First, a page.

Jimmy Powers
New York Daily News, Tuesday, May 2, 1939

There's a big party over in the little town of Nanticoke, Pa., tonight. It is in honor of Billy Speary, a Welsh-American school bus driver, a lad who's scarcely bigger than a fire hydrant. Speary has engaged in 155 contests he has won 145 and, in return bouts, he either defeated or knocked out every boy who won a decision over him.

Speary holds 13 amateur boxing titles. Professional managers and promoters constantly besieged him with glamorous offers to turn pro. It's a cinch Bill can lick most pros his weight. He knows it. But his heart is set on the 1940 Olympics.

I think the secret of Speary's success can be summed up as follows: (a) He does exactly what his trainer, coach and friend, Art Thomas, tells him to do. (b) He is intelligent. (c) He is brave.

New Yorkers got their first glance at Speary in the '37 Golden Gloves when he amazed his pals in the anthracite country by walking into Madison Square Garden and winning the flyweight crown. That same year he beat his Chicago opponent and copped the national Golden Gloves title, the most important trophy in the amateur field. He went on to win the national A.A.U. title in Boston beating practically the same boys again.

In '38 Speary competed as a bantam. His coach, Art Thomas, does not believe in "sweating" youngsters down to a 112-pound level when their natural weight is 118. Thomas moved Billy into the heavier class. Billy duplicated his achievement of '37. He won the Middle Atlantic, the New York Golden Gloves, the InterCity Golden Gloves and the National A.A.U. crowns. He then became the most widely traveled and best-known amateur in the world. He toured South America, Texas, California, Washington, New Jersey and Honolulu.

Everywhere, promoters of amateur shows, the Knights of Columbus, Masons, Elks, Odd Fellows, athletic clubs and parish associations want Speary to headline their shows.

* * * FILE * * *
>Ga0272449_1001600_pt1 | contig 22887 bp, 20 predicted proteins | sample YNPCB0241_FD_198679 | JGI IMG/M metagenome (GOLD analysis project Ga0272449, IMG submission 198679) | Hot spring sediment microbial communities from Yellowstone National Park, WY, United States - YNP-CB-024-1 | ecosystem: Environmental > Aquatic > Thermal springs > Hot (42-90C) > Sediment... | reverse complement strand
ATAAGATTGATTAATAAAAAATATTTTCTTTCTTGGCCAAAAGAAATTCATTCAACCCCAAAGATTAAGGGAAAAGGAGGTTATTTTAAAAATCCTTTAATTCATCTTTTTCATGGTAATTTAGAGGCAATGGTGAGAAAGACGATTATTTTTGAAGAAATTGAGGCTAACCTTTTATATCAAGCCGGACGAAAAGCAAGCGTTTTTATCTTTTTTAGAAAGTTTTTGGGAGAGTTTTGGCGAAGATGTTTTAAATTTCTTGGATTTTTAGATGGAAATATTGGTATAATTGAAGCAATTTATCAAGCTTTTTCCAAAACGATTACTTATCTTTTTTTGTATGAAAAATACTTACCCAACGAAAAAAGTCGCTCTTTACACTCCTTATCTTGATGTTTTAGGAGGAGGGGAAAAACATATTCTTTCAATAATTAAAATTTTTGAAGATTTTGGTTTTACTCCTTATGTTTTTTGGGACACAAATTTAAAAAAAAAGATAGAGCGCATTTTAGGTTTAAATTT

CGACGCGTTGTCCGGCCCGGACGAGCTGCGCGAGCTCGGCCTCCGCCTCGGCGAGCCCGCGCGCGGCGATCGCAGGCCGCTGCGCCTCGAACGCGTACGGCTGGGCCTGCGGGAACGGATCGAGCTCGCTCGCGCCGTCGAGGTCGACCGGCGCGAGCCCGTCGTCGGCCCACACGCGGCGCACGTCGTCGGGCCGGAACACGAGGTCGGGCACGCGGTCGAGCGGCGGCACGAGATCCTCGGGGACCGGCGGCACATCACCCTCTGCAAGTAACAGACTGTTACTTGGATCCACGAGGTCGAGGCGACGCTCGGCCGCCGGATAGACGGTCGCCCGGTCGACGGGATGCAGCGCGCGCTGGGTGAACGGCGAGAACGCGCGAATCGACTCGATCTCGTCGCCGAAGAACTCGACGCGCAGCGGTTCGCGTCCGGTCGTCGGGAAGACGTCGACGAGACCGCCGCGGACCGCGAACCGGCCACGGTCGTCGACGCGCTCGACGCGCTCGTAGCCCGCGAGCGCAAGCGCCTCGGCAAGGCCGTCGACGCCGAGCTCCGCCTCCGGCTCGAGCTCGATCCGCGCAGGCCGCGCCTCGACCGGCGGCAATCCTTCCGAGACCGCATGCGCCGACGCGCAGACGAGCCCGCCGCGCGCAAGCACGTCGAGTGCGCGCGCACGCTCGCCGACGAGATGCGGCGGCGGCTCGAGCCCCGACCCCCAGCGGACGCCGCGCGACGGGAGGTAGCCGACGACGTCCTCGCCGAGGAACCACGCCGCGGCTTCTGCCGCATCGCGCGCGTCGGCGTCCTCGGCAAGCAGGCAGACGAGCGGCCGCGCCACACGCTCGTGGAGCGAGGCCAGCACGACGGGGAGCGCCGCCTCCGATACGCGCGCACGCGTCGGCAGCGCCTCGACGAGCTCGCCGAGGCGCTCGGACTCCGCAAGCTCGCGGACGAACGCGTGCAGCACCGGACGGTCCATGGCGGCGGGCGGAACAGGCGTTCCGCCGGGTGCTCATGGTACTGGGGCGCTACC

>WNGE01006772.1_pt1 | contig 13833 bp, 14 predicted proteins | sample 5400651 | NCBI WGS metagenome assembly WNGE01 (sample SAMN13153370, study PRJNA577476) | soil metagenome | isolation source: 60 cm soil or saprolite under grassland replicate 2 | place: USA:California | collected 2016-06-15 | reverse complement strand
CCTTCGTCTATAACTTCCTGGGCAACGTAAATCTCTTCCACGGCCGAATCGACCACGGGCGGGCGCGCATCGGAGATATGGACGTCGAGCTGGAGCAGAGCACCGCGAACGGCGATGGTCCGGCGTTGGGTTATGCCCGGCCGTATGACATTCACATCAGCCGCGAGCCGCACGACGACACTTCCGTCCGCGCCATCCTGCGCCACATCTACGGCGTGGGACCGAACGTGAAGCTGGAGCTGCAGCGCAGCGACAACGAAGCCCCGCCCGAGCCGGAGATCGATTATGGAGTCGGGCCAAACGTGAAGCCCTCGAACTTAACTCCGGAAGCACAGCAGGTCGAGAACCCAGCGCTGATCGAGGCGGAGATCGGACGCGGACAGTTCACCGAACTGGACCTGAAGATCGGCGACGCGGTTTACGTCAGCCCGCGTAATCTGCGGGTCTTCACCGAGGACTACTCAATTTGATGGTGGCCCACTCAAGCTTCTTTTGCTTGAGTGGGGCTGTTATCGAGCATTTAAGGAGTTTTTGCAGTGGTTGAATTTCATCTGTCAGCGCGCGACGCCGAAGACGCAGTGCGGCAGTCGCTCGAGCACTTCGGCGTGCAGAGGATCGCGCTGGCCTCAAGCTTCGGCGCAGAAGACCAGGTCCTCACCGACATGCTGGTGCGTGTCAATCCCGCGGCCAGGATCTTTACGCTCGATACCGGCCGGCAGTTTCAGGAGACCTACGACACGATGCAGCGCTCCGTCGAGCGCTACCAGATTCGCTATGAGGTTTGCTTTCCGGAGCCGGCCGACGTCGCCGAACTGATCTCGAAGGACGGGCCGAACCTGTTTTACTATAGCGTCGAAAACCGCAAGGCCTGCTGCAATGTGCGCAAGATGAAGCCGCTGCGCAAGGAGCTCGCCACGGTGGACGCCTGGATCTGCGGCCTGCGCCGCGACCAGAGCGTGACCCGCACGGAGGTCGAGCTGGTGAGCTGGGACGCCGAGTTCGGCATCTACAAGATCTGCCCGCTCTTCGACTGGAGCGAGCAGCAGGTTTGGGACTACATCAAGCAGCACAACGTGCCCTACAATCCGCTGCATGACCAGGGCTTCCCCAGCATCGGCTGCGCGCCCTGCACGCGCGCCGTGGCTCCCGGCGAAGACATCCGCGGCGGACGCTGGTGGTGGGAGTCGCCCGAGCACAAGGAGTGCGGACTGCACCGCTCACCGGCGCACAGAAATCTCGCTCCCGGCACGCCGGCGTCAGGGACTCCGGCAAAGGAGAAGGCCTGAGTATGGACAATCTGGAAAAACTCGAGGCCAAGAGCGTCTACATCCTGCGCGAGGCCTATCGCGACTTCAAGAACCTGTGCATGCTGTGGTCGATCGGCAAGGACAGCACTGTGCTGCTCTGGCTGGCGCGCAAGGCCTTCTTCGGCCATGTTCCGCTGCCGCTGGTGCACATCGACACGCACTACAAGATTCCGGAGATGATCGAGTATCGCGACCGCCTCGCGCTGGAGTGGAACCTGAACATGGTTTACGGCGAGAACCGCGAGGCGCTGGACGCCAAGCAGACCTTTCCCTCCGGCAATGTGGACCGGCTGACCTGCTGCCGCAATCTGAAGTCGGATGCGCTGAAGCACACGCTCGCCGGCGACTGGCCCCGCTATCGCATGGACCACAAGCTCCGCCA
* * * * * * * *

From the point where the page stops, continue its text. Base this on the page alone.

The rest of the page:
And in every town the local pride invariably was given the edge. Billy often conceded weight up to 12 pounds. But he turned back all comers and when this winter came around, Speary again sent in his entry to the Gloves and again skyrocketed to the top. He became the greatest Golden Gloves champion in history!

Like all champions, Speary had to learn that the crowd roots for the underdog. Poor Billy was very close the tears when I visited him in his dressing room at the Garden last March. He had been struck low in the first round of his bout with Peter Beaton. The blows staggered him and he hung on throughout the round. Apparently only the referee, judges and newspaper men saw the low blow. Speary recovered to breeze through the second and third rounds. He won the decision unanimously. But when he put on his bathrobe and stepped out onto the ring apron the crowd booed. Billy blinked. His coach whispered into his ear: "Don't be a baby. Don't cry. Stick your chin up and walk out of here with your head high." And Billy did hold his head up, until he got to his dressing room.


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